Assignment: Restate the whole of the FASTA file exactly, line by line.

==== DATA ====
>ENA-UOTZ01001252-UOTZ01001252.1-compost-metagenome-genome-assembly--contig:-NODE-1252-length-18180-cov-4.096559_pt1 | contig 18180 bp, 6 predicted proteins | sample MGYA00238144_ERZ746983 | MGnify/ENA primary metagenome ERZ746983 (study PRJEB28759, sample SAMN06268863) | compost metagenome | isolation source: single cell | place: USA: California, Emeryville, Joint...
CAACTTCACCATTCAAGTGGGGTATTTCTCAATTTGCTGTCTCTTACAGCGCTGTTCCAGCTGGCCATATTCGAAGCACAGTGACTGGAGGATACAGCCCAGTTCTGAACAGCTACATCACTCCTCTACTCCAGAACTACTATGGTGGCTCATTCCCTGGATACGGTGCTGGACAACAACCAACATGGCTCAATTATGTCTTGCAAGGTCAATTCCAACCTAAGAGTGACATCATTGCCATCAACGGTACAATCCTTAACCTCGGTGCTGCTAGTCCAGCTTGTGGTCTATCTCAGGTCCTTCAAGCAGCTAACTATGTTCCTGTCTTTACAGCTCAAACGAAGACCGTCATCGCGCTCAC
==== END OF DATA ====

>ENA-UOTZ01001252-UOTZ01001252.1-compost-metagenome-genome-assembly--contig:-NODE-1252-length-18180-cov-4.096559_pt1 | contig 18180 bp, 6 predicted proteins | sample MGYA00238144_ERZ746983 | MGnify/ENA primary metagenome ERZ746983 (study PRJEB28759, sample SAMN06268863) | compost metagenome | isolation source: single cell | place: USA: California, Emeryville, Joint...
CAACTTCACCATTCAAGTGGGGTATTTCTCAATTTGCTGTCTCTTACAGCGCTGTTCCAGCTGGCCATATTCGAAGCACAGTGACTGGAGGATACAGCCCAGTTCTGAACAGCTACATCACTCCTCTACTCCAGAACTACTATGGTGGCTCATTCCCTGGATACGGTGCTGGACAACAACCAACATGGCTCAATTATGTCTTGCAAGGTCAATTCCAACCTAAGAGTGACATCATTGCCATCAACGGTACAATCCTTAACCTCGGTGCTGCTAGTCCAGCTTGTGGTCTATCTCAGGTCCTTCAAGCAGCTAACTATGTTCCTGTCTTTACAGCTCAAACGAAGACCGTCATCGCGCTCAC